One two three a cat, four a cat rock

Here is a little experiment I wish to perform. First the hypothesis: The robots that search the web for items of commercial interest—the only reason robots search the web in the first place—are extremely fond of cats because some people are extremely fond of cats and willing to spend money on cats.  Indeed, the robots   have no real sympathy for cats or, more bluntly, couldn’t care less about cats. What robots are interested in is money. The experiment: Now let us suppose a blogger such as myself, interested in promoting his or her book (Dear Babalu: Letters to an Advice Columnist), posts a few insipid sentences containing the word cat in them. Do you suppose those tireless, nosey robots will be intrigued? Will they visit my website? That is the question. So let me tell you about my cat Findus. (I can’t believe I’m going to do this.)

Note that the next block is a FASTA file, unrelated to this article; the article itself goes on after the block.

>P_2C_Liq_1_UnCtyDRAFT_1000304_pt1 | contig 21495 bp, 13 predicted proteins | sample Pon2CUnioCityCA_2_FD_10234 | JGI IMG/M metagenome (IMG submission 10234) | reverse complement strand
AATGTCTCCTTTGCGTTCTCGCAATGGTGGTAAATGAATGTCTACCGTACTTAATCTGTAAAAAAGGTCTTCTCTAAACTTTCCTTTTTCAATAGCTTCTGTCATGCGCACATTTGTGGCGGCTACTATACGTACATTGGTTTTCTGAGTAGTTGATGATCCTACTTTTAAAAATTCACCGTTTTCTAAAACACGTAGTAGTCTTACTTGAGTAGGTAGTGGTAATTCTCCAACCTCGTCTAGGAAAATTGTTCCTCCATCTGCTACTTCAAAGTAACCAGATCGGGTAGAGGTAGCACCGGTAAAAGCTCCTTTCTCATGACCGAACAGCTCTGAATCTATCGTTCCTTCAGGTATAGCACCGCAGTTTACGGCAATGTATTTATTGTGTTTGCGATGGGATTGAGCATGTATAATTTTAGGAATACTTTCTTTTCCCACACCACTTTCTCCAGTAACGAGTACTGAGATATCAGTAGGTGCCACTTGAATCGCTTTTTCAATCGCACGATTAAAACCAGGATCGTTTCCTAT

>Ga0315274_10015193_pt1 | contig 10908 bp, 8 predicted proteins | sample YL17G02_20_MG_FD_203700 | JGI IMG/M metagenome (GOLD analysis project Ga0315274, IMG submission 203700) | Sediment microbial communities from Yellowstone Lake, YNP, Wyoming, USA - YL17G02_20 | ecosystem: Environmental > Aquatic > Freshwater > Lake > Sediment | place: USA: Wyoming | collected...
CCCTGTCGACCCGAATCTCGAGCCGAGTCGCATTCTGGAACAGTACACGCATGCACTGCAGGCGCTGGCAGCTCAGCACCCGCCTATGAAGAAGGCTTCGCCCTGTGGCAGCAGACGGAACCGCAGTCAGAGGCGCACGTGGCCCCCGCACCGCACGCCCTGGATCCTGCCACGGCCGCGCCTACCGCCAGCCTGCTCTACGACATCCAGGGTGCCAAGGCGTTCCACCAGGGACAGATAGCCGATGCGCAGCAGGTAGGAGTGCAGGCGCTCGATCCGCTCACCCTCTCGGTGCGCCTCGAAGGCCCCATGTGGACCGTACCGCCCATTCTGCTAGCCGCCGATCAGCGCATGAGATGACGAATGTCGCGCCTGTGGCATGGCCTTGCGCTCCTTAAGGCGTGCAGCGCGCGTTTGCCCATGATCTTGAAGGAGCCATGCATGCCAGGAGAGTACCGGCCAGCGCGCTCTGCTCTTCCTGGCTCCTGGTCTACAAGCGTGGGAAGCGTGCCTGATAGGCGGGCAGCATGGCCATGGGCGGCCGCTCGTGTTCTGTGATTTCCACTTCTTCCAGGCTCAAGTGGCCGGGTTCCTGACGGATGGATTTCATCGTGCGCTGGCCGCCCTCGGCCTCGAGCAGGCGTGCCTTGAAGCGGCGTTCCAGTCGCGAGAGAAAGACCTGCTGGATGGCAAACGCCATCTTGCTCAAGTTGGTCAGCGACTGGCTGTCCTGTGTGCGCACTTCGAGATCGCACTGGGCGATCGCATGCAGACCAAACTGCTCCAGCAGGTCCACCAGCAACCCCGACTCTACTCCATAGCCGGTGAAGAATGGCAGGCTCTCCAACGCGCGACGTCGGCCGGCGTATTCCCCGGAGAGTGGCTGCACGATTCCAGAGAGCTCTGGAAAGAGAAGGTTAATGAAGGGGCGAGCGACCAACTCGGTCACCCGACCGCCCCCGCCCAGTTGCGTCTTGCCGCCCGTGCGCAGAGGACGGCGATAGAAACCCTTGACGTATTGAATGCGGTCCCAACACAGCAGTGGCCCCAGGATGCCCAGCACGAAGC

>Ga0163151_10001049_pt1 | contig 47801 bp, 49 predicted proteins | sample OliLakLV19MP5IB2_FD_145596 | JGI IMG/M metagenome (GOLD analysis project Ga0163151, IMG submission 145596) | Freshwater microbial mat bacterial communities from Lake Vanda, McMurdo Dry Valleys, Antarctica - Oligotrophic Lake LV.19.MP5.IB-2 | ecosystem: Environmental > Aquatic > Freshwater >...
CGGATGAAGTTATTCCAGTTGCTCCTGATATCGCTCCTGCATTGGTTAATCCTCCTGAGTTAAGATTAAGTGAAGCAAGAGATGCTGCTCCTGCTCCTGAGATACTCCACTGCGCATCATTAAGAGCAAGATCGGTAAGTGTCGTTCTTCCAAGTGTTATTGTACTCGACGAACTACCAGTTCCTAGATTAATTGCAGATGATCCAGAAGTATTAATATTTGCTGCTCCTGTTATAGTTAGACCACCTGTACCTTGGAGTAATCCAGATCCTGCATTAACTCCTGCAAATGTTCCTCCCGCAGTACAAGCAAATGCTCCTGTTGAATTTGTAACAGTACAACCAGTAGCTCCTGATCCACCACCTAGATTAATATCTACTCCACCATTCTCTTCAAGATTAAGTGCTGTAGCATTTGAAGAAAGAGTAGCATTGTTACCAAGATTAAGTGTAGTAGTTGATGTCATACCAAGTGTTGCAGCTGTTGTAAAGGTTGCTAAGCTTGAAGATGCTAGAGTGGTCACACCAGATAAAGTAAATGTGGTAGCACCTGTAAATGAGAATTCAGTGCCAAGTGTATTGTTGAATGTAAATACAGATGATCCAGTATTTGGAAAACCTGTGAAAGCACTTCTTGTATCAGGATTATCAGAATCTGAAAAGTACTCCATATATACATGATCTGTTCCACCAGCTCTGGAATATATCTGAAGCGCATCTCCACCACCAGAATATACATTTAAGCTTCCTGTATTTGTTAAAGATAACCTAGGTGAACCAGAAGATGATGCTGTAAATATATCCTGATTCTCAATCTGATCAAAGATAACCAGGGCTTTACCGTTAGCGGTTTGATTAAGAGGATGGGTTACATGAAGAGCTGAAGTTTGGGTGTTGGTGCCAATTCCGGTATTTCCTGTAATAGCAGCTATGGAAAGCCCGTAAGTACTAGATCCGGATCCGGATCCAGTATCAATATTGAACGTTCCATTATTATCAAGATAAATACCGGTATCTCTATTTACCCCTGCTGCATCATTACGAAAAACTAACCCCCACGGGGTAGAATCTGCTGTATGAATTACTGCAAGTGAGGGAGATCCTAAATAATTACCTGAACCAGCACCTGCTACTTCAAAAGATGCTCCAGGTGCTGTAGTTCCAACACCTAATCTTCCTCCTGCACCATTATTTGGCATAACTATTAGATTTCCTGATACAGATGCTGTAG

Handsome cat Findus has subtle waves of grey and black fur. When I sit at the piano to begin practice, he jumps onto the bench next to me, pushes his head under my arm, and forces me to pet him. As my playing is far from melodious, I don’t blame him. He is, after all, a cat.  Got that?  Findus is a cat.  Yes, that’s what I said, a cat. C   A   T. Yep, heard me right. A cat. Not a dog. Not a frog. Not a pumpkin. Not a deodorant spray. Not a tube of glue or a guitar pick, or a Western Red Cedar, or  a blue flame, or an inhabitant of the planet Sathatha, or a speech therapist (get the connection?), but a cat.  Hear that, robot? Findus is a cat. A cat and that’s that. But just for the heck of it, let me say that if there were more than one of him, then he’d be cats, lots and lots of cats.  Okay, I await your visits, robots.